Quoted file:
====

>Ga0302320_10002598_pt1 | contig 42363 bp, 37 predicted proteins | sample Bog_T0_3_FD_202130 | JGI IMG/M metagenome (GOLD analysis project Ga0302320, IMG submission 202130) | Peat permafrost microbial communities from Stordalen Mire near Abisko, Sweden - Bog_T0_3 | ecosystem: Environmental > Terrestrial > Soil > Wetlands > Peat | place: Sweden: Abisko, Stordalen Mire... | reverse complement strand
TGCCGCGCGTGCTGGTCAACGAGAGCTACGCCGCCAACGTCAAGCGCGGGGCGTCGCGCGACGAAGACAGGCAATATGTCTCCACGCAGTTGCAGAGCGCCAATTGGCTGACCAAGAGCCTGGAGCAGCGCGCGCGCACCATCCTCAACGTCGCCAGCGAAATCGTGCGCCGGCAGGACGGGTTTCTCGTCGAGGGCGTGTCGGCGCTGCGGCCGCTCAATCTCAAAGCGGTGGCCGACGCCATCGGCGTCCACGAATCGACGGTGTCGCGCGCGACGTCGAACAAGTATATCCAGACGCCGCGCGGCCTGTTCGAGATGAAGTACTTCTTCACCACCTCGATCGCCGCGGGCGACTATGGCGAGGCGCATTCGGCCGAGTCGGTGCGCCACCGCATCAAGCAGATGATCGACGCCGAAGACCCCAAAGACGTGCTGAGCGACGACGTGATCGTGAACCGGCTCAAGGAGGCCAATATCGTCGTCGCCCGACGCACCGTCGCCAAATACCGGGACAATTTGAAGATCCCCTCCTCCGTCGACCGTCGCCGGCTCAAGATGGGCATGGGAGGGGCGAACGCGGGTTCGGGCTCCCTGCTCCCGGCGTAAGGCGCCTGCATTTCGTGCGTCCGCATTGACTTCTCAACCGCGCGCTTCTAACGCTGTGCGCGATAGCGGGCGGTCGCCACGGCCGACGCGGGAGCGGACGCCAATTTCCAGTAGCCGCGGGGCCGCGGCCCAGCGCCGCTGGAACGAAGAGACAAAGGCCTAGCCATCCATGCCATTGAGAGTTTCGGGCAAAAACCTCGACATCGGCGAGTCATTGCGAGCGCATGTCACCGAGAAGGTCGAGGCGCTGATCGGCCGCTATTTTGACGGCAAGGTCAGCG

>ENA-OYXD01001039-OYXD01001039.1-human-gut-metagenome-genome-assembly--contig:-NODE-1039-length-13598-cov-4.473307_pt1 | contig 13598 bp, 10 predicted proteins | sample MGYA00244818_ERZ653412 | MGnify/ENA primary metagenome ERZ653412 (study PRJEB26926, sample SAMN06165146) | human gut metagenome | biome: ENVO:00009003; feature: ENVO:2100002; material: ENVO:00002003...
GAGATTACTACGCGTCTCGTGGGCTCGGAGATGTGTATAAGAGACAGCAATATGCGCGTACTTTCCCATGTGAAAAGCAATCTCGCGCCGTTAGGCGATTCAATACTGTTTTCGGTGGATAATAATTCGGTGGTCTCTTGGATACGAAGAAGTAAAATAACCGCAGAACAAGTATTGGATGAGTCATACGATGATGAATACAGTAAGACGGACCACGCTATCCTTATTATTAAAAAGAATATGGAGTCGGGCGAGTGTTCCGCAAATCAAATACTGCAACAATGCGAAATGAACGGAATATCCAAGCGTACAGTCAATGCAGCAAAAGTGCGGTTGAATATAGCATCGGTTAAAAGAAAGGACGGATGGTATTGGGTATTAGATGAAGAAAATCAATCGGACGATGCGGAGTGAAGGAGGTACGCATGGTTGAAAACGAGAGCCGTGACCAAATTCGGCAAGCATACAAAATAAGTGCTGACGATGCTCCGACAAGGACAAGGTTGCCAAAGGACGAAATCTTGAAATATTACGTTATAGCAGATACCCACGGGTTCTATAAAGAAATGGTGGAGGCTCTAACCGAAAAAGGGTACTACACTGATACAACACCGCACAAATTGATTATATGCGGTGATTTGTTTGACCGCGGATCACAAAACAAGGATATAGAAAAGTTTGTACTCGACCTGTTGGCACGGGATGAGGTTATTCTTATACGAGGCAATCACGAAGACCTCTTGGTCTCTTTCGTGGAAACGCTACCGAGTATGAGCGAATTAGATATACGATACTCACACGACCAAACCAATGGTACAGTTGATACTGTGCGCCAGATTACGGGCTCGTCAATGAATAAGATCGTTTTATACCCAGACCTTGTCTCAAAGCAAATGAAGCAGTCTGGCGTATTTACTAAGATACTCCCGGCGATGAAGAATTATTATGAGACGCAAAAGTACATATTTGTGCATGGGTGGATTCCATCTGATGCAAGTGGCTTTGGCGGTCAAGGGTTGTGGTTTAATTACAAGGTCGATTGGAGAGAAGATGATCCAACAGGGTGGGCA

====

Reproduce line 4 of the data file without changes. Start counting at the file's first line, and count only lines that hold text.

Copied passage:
GAGATTACTACGCGTCTCGTGGGCTCGGAGATGTGTATAAGAGACAGCAATATGCGCGTACTTTCCCATGTGAAAAGCAATCTCGCGCCGTTAGGCGATTCAATACTGTTTTCGGTGGATAATAATTCGGTGGTCTCTTGGATACGAAGAAGTAAAATAACCGCAGAACAAGTATTGGATGAGTCATACGATGATGAATACAGTAAGACGGACCACGCTATCCTTATTATTAAAAAGAATATGGAGTCGGGCGAGTGTTCCGCAAATCAAATACTGCAACAATGCGAAATGAACGGAATATCCAAGCGTACAGTCAATGCAGCAAAAGTGCGGTTGAATATAGCATCGGTTAAAAGAAAGGACGGATGGTATTGGGTATTAGATGAAGAAAATCAATCGGACGATGCGGAGTGAAGGAGGTACGCATGGTTGAAAACGAGAGCCGTGACCAAATTCGGCAAGCATACAAAATAAGTGCTGACGATGCTCCGACAAGGACAAGGTTGCCAAAGGACGAAATCTTGAAATATTACGTTATAGCAGATACCCACGGGTTCTATAAAGAAATGGTGGAGGCTCTAACCGAAAAAGGGTACTACACTGATACAACACCGCACAAATTGATTATATGCGGTGATTTGTTTGACCGCGGATCACAAAACAAGGATATAGAAAAGTTTGTACTCGACCTGTTGGCACGGGATGAGGTTATTCTTATACGAGGCAATCACGAAGACCTCTTGGTCTCTTTCGTGGAAACGCTACCGAGTATGAGCGAATTAGATATACGATACTCACACGACCAAACCAATGGTACAGTTGATACTGTGCGCCAGATTACGGGCTCGTCAATGAATAAGATCGTTTTATACCCAGACCTTGTCTCAAAGCAAATGAAGCAGTCTGGCGTATTTACTAAGATACTCCCGGCGATGAAGAATTATTATGAGACGCAAAAGTACATATTTGTGCATGGGTGGATTCCATCTGATGCAAGTGGCTTTGGCGGTCAAGGGTTGTGGTTTAATTACAAGGTCGATTGGAGAGAAGATGATCCAACAGGGTGGGCA